Friday September 12th 2003
Tuesday September 30th 2003
A container is at the same time a beautiful sculptural object and a banal box for shipping things around the world.
More often than not we just see the box. The container has become the symbol of Rotterdam's role as the largest European port, a place through which goods and things pass on their way to or from Europe.

It is fitting then that the name of Rotterdam newest box of ideas and creativity links itself to this long tradition of the good old import and export. We invite you to have a long, hard look at the box, but make sure you have a good rummage around inside. You will find over 20 projects and articles.

This year's Rotterdam Festival sees the launch of Container the new visual culture bookazine showcasing interesting developments in contemporary visual culture in a no-nonsense way. Developed by a dynamic team that includes Lenny Oosterwijk, Pieter Schol (former art director of Rails) Jan Mol (publisher and creative director of Ad!dictmagazine) and MAMA's own Boris van Berkum. The aim is to develop Container into a regular, quarterly publication.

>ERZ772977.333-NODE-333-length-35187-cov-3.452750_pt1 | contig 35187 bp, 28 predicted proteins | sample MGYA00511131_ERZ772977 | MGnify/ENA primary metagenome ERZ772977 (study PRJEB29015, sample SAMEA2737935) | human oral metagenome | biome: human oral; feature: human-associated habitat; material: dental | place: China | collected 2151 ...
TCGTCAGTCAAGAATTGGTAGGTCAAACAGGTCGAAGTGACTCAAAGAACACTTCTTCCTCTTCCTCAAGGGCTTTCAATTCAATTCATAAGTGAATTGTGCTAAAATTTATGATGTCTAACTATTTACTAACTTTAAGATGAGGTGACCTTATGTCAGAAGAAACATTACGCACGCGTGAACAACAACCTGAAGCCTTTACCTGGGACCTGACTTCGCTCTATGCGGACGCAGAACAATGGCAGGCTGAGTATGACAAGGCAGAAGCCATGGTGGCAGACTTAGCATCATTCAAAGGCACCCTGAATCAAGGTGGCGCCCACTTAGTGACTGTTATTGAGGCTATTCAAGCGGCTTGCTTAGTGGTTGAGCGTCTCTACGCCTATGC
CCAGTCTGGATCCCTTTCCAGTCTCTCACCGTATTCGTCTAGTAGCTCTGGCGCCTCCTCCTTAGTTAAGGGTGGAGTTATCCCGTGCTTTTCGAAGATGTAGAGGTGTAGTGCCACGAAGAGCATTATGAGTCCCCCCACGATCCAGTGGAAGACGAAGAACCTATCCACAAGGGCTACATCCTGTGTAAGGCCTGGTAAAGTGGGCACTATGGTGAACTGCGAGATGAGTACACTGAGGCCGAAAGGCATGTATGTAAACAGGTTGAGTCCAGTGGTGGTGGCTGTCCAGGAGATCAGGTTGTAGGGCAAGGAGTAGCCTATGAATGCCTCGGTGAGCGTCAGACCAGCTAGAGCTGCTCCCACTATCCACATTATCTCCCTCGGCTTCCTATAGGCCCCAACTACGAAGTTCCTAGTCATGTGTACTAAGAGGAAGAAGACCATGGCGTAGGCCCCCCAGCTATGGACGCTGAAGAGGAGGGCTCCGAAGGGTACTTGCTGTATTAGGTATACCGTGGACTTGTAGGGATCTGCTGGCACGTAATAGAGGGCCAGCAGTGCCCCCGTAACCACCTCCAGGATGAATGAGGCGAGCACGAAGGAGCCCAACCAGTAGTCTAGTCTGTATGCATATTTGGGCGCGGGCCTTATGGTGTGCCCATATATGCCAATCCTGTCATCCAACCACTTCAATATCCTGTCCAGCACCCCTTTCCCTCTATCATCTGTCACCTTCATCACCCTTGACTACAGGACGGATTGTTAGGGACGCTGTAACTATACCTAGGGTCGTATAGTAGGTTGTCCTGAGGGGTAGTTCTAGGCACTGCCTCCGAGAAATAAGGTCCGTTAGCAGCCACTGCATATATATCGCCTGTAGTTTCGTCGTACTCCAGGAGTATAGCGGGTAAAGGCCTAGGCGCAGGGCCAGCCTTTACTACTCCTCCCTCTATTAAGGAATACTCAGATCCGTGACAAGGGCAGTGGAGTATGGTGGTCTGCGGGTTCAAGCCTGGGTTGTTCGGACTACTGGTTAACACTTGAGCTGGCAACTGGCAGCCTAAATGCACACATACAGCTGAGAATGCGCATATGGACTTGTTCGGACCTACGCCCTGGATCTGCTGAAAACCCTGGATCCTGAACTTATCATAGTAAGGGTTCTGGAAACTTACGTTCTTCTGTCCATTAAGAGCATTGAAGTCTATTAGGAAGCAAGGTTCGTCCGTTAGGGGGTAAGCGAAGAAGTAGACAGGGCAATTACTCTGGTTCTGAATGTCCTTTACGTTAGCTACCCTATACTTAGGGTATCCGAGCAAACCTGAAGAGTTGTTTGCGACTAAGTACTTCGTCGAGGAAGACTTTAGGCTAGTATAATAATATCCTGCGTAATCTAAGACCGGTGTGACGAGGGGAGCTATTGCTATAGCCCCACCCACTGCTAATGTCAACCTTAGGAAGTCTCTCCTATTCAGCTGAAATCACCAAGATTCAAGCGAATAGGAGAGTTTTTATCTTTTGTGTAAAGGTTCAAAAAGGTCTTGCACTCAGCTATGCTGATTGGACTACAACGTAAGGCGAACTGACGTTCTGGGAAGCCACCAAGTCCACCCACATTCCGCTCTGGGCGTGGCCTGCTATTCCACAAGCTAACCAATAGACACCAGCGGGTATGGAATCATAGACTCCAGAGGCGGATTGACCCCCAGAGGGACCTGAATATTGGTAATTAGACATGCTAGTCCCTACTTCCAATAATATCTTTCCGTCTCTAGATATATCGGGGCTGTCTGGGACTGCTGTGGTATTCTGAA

The programme of the annual festival 'The Remarkable World of Witte de With' and the neighbourhood of De Cool -where all these festivities take place- are the starting point of Container's content for this, the zero issue. For example the humorous item about Illustrator Fiep Westendorp, the subject of an exhibition at Kunsthal, is counterbalanced by a darker story 'Bullit' dealing with the facts and the miracles of a shoot-out that took place in the neighbourhood last year.

Thirty-five artists, photographers, stylists, illustrators, columnists, journalists were challenged to take on a project for Container.

The direction of the editorial board has been hard-nosed. No place for compromise; fashion shoots have been re-shot. The unexpected sponsorship breakthrough of 20 kilos of pork has resulted in the world-premiere of 'Shoarma Carving'.

Container creates chances for collaboration: The Rotterdam illustrator-collective "Antistrot" meets its Antwerp Twin on six pages in "Meat Market".